Pop culture obsessives writing for the pop culture obsessed.
Pop culture obsessives writing for the pop culture obsessed.


Illustration for article titled Centurion

Rule No. 1: Never piss off the fortress wall at night when the enemy is armed with spears and tends to strike under cover of darkness. As an opening salvo, Neil Marshall’s survivalist war odyssey Centurion shows the gruesome result of breaking this rule, then proceeds on a relentless barrage of stabbings, disembowelments, and heads giving way with the suppleness of rotten cantaloupes. Like 300 and the recent Valhalla Rising, the film seeks to underline the brute masculinity of warriors from a millennia or two ago, in this case a group of Ninth Legion Roman soldiers in A.D. 117 who get penned in by the savage Picts of northern Britain. It also seizes on a sound allegory for the war in Afghanistan, as the Roman Empire, so expansive and dominant, winds up stuck in a quagmire against guerrilla fighters in an unforgiving terrain. But over time, Marshall’s interest in period brutality becomes a grinding obsession.

The excellent Michael Fassbender (Hunger, Inglourious Basterds) stars as Quintus Dias, a Roman soldier who’s the sole survivor of a Pict raid on a frontier fort. Ordered to proceed north and wipe out the Pict leader (Ulrich Thomsen), Quintus hooks up with the Ninth Legion under General Virilus (Dominic West, of 300 and The Wire), but a devastating ambush kills nearly all of their 3,000 troops. Stuck in enemy territory, Quintus, Virilus, and a handful of others attempt to retreat through forests and mountains to get back to the Roman frontier, but they’re trailed by relentless Pict warriors, led by Olga Kurylenko’s mute, revenge-hungry tracker.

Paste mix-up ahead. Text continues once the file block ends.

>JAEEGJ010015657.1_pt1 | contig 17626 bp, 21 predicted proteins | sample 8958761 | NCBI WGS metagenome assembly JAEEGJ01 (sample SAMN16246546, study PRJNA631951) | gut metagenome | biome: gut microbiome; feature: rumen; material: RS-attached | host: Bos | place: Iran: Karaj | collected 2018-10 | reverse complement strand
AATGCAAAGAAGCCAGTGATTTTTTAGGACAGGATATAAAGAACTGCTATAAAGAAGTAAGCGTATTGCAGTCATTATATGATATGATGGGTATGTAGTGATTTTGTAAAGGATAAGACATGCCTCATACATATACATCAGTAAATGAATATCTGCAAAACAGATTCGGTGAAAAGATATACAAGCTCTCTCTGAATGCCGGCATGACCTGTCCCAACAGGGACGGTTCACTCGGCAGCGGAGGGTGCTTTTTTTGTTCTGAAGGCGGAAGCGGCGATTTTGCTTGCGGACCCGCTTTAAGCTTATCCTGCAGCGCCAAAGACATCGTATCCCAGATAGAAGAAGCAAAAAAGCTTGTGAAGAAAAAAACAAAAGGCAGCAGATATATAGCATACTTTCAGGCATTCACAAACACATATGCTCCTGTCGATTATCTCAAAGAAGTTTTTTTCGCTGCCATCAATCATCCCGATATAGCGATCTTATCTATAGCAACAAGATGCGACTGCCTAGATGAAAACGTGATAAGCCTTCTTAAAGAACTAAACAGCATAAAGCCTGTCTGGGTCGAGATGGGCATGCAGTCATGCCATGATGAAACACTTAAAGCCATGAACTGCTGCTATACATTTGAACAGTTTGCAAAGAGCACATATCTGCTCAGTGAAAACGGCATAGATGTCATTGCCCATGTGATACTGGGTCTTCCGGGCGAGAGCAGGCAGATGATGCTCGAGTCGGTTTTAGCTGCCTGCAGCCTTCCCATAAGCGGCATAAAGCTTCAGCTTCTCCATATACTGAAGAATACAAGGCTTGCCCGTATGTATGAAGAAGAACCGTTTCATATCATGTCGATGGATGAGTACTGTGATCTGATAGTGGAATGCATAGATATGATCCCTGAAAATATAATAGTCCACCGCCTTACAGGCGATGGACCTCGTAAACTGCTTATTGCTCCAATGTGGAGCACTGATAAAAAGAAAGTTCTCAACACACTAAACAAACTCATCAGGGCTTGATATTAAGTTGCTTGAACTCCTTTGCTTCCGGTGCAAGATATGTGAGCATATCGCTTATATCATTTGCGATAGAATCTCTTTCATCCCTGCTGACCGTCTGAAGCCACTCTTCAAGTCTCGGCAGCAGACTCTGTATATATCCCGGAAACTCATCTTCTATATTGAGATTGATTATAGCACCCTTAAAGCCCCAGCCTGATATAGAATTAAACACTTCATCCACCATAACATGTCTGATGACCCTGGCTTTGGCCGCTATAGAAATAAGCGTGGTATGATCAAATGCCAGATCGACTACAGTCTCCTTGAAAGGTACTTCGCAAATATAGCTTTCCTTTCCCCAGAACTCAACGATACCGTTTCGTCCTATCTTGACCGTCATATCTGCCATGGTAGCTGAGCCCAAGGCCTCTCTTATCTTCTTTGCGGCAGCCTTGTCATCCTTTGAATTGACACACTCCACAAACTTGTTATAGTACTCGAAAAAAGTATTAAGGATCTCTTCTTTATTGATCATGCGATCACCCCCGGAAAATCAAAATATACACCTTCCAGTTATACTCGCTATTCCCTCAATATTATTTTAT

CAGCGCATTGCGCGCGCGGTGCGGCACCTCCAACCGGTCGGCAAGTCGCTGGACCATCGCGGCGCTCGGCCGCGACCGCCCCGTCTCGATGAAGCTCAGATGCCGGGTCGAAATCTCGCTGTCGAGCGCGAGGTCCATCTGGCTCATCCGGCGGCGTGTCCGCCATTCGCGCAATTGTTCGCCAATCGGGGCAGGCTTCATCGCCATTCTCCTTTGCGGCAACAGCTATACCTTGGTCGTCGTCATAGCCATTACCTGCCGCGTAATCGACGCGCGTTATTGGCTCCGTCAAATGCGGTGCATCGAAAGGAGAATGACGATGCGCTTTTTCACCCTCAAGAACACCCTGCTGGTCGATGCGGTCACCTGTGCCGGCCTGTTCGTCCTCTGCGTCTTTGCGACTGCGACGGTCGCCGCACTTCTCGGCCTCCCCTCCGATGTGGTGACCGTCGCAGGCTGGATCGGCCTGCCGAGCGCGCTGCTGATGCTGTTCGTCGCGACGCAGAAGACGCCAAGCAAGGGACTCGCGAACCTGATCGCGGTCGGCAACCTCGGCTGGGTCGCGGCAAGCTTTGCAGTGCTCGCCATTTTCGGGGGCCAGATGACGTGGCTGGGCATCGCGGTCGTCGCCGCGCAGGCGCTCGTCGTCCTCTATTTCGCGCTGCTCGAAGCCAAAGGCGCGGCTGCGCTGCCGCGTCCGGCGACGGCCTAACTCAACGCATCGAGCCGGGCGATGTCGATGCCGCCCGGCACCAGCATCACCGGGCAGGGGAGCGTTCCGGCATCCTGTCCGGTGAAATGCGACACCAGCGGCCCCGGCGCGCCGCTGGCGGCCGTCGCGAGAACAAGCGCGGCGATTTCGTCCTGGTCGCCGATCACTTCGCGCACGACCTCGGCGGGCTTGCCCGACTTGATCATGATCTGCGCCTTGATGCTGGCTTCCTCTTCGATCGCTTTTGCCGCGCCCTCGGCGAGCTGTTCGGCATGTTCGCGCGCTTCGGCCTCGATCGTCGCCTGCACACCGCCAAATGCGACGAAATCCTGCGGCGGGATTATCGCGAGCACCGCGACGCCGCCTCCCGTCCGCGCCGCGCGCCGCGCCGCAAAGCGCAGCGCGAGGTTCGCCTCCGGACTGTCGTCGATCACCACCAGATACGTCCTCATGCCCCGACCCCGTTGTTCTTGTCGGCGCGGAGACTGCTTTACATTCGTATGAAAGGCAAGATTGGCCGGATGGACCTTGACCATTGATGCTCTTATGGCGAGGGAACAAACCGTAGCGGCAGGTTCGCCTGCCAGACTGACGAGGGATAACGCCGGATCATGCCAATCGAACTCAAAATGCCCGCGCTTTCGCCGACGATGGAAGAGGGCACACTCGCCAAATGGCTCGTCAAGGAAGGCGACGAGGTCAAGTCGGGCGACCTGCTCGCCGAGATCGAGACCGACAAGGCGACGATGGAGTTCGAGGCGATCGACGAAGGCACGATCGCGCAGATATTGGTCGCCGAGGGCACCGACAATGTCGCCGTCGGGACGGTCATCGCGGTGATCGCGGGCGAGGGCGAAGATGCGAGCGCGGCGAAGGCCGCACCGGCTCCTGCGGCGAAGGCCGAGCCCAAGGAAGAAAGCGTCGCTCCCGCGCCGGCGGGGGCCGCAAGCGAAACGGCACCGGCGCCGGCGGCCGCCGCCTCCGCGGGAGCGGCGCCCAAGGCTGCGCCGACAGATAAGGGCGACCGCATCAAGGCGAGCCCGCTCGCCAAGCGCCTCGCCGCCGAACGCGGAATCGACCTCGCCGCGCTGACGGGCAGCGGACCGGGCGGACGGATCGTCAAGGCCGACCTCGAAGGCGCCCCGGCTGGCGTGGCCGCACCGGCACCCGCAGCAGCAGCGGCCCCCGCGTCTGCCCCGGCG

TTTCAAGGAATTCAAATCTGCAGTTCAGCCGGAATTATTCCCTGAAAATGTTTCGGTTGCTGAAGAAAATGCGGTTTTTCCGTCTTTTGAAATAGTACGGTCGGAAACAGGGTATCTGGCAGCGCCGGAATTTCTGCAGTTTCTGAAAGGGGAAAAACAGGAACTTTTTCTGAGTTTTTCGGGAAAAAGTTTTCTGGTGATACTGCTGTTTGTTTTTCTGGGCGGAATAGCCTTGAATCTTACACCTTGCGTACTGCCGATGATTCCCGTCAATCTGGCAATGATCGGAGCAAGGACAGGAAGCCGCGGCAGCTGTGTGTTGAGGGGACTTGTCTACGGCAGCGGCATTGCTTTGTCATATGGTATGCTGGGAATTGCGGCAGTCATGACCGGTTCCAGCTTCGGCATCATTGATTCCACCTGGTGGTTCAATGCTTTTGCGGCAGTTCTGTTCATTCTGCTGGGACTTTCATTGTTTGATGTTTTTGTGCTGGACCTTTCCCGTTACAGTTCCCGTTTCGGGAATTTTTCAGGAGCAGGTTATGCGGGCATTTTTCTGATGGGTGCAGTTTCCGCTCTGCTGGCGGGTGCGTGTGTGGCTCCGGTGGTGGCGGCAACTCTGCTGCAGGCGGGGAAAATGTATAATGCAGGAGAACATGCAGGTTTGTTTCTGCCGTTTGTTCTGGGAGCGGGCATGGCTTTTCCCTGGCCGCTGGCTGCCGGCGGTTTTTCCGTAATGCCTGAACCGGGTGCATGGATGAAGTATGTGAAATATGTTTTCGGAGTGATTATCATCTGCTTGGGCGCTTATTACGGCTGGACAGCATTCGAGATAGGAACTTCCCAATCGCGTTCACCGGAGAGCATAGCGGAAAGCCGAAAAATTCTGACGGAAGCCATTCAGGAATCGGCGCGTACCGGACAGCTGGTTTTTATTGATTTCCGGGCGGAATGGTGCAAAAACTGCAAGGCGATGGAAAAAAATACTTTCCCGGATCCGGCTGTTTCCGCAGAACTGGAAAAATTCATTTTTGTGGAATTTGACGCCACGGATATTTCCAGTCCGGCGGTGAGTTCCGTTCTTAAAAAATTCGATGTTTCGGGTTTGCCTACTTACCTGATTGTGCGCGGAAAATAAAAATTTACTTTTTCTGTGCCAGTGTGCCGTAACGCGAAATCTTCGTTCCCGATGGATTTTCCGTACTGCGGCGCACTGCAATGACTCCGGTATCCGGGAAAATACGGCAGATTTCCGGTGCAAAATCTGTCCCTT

Much like Marshall’s superior horror movie The Descent, Centurion follows a group of characters trapped in a hellish no-man’s land, doing whatever’s necessary to survive. And though it confirms Marshall as a skilled director of hard-hitting action sequences, Centurion offers little beyond viscera for its own sake, without anything like the bold abstraction of Valhalla Rising. Before long, Marshall loses interest in the Ninth Legion as Afghanistan metaphor (at one point, Pict territory is called a “graveyard of ambition”), and the addition of a sympathetic local (Imogen Poots) with eyes for Quintus pushes the film deeper into conventionality. The warriors in Centurion follow an unusually bloody path, but it’s a path already well-trod.